|This article does not cite any references (sources). (November 2007)|
Ismail Akbay (October 17, 1930 – 2003) was the first Turk to work for NASA. He was born in Mudanya (Tirilye-Zeytinbağı) near Bursa, Turkey on October 17, 1930. Early on, Akbay was recognized as a gifted child with exceptional mental aptitude. He graduated from Bursa Erkek Lisesi and Haydarpaşa Lisesi before choosing to move to the United States. In 1956, he received a B.S. degree in Engineering Physics from the University of Tennessee.
Akbay was personally selected by Dr. Wernher von Braun, the famous astronautical engineer, to be the lead aerospace engineer for the F1 Engine Integration on the Apollo Saturn V-S1C Rocket. Mr. Akbay also spearheaded the Saturn 1B/H-1 Engine Integration for the Apollo-Soyuz Rendezvous Mission. Between 1963 and 1975, Akbay served in various managerial capacities during NASA’s Apollo, Skylab and Apollo-Soyuz projects.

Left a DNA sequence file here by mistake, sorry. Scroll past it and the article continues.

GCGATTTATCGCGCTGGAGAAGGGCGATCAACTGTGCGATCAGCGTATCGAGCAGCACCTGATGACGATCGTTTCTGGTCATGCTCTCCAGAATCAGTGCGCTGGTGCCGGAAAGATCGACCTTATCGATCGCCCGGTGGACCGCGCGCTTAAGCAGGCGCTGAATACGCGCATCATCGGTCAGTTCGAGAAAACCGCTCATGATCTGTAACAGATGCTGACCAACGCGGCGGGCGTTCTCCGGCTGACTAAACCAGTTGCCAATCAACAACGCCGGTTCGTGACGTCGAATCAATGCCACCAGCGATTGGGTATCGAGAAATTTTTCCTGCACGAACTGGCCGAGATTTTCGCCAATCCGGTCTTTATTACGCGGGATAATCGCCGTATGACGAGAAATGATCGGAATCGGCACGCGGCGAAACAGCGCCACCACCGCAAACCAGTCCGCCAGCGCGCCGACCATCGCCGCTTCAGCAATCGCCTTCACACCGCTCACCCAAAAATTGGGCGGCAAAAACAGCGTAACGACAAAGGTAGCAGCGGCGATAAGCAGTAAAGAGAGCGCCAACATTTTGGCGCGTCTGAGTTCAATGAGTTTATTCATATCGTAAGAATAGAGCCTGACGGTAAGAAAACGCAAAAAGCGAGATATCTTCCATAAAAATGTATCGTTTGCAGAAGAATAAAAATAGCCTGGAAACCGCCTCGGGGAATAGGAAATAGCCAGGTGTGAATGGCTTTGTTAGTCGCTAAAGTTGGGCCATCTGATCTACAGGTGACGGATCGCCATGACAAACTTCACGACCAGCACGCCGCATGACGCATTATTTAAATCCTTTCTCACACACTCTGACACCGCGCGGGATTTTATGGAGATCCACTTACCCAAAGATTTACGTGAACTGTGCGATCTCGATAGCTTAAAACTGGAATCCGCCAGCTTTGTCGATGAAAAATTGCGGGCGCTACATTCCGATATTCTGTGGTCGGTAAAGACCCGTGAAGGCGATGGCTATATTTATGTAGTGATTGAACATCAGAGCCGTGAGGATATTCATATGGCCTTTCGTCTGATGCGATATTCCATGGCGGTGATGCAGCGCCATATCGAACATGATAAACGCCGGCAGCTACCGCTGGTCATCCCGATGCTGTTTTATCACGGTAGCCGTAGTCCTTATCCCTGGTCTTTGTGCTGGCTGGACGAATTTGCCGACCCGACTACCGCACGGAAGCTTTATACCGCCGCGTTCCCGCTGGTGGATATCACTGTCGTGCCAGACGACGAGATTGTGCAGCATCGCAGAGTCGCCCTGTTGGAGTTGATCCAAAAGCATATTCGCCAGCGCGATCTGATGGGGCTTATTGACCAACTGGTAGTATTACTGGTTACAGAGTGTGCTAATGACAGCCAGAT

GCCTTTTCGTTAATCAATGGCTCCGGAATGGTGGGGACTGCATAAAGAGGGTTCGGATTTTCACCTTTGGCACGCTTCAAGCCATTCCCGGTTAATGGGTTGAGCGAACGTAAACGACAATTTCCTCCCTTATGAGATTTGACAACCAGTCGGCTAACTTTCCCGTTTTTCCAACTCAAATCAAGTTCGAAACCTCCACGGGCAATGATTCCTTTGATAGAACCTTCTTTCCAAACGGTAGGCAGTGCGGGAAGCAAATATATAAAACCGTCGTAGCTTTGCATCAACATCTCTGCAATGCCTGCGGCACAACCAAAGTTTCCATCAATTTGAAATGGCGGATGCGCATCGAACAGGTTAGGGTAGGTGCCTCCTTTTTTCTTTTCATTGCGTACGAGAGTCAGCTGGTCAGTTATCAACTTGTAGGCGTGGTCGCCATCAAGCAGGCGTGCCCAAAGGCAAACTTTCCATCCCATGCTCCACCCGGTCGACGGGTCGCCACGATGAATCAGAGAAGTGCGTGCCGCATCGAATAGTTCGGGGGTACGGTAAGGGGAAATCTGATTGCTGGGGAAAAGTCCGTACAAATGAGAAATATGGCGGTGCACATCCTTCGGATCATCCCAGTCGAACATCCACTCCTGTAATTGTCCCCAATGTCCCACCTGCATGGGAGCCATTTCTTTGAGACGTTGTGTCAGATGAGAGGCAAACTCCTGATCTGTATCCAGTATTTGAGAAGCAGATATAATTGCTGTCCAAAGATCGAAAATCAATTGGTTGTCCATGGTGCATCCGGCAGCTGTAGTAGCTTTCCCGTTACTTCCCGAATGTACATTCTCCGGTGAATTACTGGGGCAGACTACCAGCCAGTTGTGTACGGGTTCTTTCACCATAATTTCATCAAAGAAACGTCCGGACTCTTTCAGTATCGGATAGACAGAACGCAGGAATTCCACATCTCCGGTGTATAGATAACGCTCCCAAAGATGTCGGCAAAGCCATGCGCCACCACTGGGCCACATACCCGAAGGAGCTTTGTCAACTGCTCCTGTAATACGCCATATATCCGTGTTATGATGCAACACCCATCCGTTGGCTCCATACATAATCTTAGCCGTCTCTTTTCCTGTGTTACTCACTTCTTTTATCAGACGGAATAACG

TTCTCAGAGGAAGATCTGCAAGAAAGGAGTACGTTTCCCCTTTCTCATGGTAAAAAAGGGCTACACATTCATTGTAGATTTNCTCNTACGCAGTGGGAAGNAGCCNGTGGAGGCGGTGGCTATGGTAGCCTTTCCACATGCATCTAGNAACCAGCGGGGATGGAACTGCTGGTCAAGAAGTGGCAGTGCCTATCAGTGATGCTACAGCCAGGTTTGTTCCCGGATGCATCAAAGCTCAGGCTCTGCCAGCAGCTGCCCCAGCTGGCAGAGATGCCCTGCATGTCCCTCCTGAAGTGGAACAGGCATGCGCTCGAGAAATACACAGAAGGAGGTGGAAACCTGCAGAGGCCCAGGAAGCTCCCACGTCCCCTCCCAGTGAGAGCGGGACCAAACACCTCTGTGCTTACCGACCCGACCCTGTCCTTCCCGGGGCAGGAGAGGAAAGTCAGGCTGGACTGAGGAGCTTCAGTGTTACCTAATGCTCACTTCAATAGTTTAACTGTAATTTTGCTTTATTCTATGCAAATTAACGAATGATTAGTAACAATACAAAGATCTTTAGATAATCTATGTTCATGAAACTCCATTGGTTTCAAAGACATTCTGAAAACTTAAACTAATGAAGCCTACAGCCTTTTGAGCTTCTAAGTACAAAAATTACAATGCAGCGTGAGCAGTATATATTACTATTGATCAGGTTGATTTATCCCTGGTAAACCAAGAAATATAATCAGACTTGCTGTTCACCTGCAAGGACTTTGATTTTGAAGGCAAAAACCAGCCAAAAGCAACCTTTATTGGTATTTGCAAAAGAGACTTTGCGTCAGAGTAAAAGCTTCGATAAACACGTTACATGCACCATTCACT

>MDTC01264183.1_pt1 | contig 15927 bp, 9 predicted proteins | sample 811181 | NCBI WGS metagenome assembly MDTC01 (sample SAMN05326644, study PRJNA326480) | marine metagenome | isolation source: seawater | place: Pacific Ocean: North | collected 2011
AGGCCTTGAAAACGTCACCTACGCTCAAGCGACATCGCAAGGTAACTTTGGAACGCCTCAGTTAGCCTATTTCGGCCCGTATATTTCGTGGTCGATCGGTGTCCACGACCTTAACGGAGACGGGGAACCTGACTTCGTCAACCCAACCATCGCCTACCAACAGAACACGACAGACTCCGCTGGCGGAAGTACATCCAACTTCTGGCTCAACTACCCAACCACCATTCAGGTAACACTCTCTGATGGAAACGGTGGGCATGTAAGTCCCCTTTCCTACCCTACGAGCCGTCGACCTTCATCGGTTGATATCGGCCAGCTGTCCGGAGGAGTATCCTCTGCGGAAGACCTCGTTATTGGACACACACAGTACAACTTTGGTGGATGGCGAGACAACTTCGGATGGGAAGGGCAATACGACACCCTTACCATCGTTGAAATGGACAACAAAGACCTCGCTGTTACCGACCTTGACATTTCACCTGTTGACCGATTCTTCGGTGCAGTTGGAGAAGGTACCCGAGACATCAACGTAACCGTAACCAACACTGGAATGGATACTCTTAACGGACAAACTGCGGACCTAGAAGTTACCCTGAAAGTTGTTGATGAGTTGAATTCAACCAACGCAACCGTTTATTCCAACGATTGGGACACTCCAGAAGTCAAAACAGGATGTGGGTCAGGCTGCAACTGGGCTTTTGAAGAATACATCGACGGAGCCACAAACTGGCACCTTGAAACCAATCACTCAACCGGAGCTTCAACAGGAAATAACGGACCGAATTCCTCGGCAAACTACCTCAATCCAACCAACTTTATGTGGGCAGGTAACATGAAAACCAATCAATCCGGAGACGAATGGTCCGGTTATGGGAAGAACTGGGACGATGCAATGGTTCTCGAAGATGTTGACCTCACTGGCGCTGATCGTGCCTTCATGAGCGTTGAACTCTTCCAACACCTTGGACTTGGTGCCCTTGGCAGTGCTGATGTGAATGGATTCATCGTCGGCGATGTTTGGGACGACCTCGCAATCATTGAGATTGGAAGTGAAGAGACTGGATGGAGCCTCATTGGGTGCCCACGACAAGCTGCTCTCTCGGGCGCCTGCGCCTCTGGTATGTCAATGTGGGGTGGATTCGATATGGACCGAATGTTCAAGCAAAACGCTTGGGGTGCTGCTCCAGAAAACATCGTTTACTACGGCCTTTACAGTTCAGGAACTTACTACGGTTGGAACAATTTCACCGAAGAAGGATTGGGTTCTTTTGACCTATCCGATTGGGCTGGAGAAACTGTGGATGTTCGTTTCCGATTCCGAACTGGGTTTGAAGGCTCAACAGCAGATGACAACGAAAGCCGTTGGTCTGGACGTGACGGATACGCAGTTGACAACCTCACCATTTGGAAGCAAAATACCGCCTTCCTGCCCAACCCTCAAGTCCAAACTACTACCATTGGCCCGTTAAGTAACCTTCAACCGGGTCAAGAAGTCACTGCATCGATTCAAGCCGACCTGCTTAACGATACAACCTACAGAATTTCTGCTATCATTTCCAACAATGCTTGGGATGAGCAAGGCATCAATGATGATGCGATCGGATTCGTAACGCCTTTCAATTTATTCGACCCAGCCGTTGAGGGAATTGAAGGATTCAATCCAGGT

His 31-year career at NASA earned him recognition as one of American’s early space pioneers. In Turkey, at the end of the 1960s, newspaper headlines heralded him as the "Turkish Villager Who Helped Put Man on the Moon".
After his career with NASA, Akbay worked on the transfer of space technology to the U.S. private sector and the commercialization of other federally funded technologies.
During a meeting in 1996 about technology transfer, Akbay introduced Kaya Tuncer to the idea of building a Space Camp at the Aegean Free Zone. Until his death in July 2003, Akbay was an enthusiastic supporter of Space Camp Turkey, attending its opening ceremony in June 2000 and following its progress and developments.
|This article about a Turkish scientist is a stub. You can help Wikipedia by expanding it.|